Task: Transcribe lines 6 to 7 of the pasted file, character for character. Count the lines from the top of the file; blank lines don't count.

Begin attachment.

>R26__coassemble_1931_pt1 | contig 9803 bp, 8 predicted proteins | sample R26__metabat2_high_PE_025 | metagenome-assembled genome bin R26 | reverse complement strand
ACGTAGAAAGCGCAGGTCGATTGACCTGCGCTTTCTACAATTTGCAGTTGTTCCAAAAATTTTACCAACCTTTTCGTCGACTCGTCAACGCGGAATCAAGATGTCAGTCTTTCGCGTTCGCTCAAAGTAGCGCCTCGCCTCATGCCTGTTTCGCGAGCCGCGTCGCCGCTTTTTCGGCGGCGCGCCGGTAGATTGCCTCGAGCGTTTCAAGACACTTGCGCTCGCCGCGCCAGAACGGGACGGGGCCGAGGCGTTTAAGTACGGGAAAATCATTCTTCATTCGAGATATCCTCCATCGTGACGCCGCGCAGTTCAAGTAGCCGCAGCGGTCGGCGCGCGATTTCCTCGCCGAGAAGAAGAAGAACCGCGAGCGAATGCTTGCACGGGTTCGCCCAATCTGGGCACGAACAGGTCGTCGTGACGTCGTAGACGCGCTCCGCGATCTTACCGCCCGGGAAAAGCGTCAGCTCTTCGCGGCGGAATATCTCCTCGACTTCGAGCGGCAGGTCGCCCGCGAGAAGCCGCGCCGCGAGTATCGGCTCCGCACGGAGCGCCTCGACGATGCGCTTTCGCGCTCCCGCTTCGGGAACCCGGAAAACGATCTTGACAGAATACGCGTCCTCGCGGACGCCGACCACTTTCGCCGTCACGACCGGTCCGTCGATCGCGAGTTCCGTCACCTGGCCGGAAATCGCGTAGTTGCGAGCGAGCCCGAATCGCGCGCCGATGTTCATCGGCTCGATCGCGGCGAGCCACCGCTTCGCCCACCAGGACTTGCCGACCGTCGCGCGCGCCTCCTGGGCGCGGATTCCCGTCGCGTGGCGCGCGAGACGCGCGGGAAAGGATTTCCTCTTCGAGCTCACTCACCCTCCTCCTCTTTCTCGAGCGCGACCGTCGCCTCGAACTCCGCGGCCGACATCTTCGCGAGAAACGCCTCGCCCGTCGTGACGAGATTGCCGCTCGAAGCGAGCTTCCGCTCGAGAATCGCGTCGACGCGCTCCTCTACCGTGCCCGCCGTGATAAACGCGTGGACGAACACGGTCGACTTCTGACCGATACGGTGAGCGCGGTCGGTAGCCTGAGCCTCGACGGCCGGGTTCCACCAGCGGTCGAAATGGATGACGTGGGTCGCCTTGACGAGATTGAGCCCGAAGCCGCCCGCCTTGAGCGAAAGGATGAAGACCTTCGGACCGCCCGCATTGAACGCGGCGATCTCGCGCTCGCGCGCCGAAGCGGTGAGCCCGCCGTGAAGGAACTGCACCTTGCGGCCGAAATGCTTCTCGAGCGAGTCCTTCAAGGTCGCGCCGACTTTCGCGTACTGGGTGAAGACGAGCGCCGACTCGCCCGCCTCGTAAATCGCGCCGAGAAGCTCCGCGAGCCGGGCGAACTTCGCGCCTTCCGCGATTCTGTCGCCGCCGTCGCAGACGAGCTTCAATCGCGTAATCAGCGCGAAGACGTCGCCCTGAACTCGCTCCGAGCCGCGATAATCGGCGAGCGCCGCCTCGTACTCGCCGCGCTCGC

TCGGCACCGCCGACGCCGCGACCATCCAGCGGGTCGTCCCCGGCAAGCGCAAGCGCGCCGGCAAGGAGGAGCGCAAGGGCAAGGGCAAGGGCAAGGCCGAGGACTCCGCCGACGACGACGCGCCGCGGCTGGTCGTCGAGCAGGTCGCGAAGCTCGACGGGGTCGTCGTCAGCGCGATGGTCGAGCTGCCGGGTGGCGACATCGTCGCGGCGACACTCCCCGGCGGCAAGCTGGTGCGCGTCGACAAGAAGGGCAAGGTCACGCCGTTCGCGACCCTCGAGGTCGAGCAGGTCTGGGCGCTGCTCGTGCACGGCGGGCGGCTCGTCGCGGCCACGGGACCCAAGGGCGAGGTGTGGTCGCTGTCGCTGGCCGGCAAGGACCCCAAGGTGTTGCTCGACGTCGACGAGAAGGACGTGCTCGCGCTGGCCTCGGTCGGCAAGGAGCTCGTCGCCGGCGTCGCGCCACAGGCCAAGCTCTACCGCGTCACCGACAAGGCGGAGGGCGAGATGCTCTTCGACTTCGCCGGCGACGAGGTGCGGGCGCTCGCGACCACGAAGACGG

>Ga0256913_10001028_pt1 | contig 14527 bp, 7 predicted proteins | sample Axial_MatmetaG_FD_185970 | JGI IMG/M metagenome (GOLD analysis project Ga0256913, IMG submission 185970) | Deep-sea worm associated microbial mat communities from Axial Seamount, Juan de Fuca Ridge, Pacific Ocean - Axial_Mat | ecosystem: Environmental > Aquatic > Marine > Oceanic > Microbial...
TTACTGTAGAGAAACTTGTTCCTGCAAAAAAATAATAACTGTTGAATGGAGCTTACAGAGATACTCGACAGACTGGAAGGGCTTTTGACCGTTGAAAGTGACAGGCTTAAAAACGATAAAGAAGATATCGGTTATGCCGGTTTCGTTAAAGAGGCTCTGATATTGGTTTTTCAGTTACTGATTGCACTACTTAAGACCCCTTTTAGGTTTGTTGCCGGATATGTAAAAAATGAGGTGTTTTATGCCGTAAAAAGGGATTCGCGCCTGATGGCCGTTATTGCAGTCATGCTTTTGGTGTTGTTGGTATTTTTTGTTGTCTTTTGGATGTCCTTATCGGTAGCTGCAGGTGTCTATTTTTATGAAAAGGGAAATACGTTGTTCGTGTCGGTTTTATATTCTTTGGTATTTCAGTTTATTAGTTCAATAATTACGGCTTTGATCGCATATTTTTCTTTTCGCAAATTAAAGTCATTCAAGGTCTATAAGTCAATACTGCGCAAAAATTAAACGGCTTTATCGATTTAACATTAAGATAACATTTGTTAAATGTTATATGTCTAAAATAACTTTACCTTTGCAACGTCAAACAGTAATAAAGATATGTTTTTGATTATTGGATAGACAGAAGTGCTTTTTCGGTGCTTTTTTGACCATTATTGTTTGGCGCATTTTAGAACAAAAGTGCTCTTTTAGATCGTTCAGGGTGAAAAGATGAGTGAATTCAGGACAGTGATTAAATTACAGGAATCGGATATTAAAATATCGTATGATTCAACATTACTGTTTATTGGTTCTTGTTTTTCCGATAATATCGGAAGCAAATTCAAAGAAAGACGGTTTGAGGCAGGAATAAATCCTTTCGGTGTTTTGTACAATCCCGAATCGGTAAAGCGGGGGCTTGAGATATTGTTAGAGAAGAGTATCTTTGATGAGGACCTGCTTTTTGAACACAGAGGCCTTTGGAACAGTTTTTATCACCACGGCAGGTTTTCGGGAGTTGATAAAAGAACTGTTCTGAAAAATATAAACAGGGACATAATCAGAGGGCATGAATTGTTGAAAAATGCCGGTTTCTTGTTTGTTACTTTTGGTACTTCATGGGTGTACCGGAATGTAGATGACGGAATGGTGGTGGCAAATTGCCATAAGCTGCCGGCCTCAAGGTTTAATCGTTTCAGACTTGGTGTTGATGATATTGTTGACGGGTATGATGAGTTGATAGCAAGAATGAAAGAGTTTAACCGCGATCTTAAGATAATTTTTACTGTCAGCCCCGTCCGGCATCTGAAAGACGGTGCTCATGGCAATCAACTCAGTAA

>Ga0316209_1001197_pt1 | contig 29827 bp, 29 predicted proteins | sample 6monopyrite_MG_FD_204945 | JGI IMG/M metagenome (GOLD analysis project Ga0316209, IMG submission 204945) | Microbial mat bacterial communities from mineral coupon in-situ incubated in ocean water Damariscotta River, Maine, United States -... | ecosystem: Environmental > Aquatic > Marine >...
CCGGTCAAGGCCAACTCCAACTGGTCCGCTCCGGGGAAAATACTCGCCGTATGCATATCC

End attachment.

>Ga0316209_1001197_pt1 | contig 29827 bp, 29 predicted proteins | sample 6monopyrite_MG_FD_204945 | JGI IMG/M metagenome (GOLD analysis project Ga0316209, IMG submission 204945) | Microbial mat bacterial communities from mineral coupon in-situ incubated in ocean water Damariscotta River, Maine, United States -... | ecosystem: Environmental > Aquatic > Marine >...
CCGGTCAAGGCCAACTCCAACTGGTCCGCTCCGGGGAAAATACTCGCCGTATGCATATCC